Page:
Monday, June 15, 2009

Episcopalian or Anglican: Two Different Faiths?

I'm going to guess that Jordan Hylden, who wrote this piece, attends Asbury Seminary in central Kentucky. It is no wonder then that he finds that the two are very different. That is the reality in Kentucky where both Episcopal dioceses are ruled by bishops who garner favor with the church's leadership by imposing the Episcopal Church agenda on their dioceses. Jordan's description of the reality on the ground is accurate.

Jordan Hylden

“Are you Anglican, or Episcopalian?” As an Episcopalian interloper studying at a Methodist seminary, I get the question a lot from my puzzled friends. Each time I’m asked, part of me wants to launch into a mini-primer on Anglican ecclesiology - to wit, that Episcopalians are Anglicans, since the Episcopal church is just the American province of the global Anglican communion. Which means that, technically, the question shouldn’t even make sense - it’s sort of like asking, “Are you American, or Texan?” But, of course, I know just what the question means - it does make sense, because it reflects the sad divisions that have roiled the church over the past five years. Quite simply and sensibly, my Methodist friends want to know whether I’m a member of the liberal Episcopal church, or one of the conservative Anglican groups that broke off. And as saddening as it is to admit, I’ve come to think that their common-sense perception is more accurate than my attempts at ecclesiological theory. Their question can only be asked, and answered, because of the reality on the ground in the United States: Episcopalians are one thing, and Anglicans are another.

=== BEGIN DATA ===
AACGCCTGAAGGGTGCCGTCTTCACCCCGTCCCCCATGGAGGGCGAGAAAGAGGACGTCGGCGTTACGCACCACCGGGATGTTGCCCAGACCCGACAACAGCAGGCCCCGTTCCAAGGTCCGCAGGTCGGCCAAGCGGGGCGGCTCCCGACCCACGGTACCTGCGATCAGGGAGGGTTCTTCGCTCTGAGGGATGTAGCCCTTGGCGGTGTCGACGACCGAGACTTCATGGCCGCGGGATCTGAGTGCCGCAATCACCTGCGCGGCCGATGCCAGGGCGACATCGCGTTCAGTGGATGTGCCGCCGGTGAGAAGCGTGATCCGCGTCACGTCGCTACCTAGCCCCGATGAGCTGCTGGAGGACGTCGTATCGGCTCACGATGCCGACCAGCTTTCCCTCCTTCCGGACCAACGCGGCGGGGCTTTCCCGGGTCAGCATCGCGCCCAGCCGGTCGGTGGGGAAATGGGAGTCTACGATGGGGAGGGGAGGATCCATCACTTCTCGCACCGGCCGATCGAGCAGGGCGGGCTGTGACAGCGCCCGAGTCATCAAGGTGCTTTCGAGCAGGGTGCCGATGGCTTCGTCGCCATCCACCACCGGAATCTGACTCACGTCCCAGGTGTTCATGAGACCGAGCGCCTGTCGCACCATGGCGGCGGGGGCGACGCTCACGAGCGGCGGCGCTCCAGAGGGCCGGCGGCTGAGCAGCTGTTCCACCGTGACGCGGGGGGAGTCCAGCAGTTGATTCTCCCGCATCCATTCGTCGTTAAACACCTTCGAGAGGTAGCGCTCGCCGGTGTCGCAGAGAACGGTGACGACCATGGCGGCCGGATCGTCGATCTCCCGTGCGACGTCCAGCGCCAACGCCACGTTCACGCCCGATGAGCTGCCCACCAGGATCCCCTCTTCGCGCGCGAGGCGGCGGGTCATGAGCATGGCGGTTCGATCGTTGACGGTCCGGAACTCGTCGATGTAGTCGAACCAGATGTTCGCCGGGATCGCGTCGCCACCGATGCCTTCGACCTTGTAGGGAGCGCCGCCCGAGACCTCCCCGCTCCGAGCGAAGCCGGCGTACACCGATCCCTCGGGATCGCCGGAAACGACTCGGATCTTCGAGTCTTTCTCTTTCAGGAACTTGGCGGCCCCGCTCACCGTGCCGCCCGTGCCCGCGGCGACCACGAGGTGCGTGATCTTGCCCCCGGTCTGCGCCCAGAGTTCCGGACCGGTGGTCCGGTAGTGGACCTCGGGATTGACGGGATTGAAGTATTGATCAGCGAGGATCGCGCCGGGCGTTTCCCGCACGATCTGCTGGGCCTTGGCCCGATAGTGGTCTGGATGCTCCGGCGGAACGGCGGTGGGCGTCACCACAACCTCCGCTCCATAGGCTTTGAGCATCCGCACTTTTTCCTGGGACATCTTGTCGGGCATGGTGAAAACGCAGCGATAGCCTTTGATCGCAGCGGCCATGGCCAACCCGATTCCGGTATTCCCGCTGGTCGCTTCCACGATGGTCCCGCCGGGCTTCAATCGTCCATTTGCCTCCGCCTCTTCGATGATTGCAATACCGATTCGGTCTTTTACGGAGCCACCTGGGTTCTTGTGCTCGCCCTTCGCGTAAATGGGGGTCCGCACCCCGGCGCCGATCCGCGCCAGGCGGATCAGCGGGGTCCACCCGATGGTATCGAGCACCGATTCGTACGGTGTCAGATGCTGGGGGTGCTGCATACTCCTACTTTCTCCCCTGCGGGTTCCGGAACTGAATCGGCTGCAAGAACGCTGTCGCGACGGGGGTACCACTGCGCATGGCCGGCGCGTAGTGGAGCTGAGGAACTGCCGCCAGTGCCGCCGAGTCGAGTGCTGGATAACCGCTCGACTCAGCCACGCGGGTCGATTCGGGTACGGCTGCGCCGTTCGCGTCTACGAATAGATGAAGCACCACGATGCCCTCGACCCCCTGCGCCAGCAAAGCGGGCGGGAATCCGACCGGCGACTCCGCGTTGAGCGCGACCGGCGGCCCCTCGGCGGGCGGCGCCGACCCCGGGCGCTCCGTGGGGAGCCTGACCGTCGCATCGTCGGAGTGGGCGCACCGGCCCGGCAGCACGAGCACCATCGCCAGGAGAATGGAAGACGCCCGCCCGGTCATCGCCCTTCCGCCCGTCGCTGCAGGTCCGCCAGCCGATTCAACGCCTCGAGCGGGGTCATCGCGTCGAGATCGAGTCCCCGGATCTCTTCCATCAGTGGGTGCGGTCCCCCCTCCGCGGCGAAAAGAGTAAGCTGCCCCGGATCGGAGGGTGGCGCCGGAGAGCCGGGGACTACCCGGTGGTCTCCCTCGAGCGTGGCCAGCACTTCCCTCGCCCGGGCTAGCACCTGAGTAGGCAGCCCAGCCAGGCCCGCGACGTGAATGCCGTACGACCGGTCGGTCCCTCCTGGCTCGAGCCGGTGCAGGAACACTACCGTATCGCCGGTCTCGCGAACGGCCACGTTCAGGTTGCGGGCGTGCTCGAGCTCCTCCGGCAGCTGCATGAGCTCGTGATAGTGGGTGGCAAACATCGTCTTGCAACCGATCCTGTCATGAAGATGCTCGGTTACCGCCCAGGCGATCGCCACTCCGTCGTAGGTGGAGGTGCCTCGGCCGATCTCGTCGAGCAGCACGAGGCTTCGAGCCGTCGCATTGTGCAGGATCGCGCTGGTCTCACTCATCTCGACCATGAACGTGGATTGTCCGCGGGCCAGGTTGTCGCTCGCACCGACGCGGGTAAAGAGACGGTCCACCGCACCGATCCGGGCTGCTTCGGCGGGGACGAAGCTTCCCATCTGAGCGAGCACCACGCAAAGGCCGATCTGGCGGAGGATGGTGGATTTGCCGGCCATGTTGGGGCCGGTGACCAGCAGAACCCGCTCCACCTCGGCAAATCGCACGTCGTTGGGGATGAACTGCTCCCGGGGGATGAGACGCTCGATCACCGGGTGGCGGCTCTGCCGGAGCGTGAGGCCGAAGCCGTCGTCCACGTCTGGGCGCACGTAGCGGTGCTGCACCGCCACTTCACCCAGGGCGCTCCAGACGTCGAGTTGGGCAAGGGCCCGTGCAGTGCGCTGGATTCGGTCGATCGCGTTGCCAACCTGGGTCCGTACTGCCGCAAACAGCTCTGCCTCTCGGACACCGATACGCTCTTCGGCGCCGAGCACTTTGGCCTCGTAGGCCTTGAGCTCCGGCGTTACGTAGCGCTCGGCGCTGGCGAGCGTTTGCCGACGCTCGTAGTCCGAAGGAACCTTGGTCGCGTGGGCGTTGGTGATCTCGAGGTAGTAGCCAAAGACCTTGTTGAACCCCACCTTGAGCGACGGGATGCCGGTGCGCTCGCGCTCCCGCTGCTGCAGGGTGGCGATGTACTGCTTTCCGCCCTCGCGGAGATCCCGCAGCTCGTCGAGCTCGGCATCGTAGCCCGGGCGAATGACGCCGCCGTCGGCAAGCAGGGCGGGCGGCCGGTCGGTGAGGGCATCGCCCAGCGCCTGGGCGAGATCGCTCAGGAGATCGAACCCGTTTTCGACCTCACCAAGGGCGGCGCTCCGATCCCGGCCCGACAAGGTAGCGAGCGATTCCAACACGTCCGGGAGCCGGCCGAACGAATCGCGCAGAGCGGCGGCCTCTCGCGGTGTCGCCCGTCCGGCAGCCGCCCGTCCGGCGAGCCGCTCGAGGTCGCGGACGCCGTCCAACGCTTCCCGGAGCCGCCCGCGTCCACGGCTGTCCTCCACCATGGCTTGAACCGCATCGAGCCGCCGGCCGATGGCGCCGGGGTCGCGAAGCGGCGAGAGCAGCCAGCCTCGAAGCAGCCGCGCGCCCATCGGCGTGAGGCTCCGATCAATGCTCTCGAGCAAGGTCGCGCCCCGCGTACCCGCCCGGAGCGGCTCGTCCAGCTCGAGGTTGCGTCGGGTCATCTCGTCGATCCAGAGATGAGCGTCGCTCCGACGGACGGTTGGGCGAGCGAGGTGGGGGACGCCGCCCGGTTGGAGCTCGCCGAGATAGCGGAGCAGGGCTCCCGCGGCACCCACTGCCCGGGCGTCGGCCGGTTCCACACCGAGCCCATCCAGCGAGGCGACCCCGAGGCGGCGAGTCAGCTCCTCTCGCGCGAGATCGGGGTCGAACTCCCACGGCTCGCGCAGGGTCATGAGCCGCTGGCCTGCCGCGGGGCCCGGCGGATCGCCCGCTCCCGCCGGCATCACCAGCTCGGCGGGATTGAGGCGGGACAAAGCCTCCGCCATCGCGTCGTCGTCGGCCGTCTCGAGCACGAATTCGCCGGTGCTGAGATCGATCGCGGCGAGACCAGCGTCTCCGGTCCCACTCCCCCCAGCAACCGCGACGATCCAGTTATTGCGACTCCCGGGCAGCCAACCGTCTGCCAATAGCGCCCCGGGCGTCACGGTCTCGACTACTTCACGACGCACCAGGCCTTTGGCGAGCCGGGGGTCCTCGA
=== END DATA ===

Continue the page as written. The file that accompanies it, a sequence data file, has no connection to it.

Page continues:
Read it all here.

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